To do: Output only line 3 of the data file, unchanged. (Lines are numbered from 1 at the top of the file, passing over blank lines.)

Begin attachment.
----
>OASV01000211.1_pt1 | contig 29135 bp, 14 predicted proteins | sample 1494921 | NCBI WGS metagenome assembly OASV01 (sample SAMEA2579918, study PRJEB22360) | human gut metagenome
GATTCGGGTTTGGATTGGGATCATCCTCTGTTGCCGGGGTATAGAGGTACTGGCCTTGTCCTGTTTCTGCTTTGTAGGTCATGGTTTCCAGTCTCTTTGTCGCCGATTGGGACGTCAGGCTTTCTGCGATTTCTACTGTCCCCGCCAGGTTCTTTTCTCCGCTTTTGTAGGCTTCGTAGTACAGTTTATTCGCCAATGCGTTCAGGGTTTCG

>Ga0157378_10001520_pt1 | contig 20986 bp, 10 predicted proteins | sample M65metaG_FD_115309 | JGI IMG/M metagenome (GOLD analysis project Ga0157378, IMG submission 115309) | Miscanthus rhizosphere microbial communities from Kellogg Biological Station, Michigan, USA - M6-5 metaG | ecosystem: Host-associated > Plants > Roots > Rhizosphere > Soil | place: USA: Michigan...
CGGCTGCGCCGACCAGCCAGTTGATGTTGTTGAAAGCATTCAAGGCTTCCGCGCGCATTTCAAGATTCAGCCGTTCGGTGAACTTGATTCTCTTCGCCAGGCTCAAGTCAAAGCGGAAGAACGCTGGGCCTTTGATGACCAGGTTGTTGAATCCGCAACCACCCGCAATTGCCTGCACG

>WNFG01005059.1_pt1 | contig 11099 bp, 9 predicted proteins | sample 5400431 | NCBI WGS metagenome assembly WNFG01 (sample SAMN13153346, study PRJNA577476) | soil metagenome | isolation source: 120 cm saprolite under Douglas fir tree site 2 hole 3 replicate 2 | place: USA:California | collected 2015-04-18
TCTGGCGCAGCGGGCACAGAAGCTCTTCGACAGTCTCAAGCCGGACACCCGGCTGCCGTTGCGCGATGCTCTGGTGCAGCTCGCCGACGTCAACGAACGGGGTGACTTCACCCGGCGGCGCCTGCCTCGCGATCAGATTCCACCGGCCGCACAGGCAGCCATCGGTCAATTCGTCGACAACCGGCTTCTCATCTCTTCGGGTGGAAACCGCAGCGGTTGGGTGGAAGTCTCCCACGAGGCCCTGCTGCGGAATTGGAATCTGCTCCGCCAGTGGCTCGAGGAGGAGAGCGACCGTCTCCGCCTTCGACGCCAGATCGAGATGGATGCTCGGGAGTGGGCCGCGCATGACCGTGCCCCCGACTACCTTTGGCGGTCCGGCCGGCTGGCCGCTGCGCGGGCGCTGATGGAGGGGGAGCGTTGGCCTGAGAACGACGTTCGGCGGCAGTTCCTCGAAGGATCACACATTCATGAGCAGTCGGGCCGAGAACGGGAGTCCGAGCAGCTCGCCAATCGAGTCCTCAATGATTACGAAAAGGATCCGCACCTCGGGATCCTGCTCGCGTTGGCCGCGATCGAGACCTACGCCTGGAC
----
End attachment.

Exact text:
>Ga0157378_10001520_pt1 | contig 20986 bp, 10 predicted proteins | sample M65metaG_FD_115309 | JGI IMG/M metagenome (GOLD analysis project Ga0157378, IMG submission 115309) | Miscanthus rhizosphere microbial communities from Kellogg Biological Station, Michigan, USA - M6-5 metaG | ecosystem: Host-associated > Plants > Roots > Rhizosphere > Soil | place: USA: Michigan...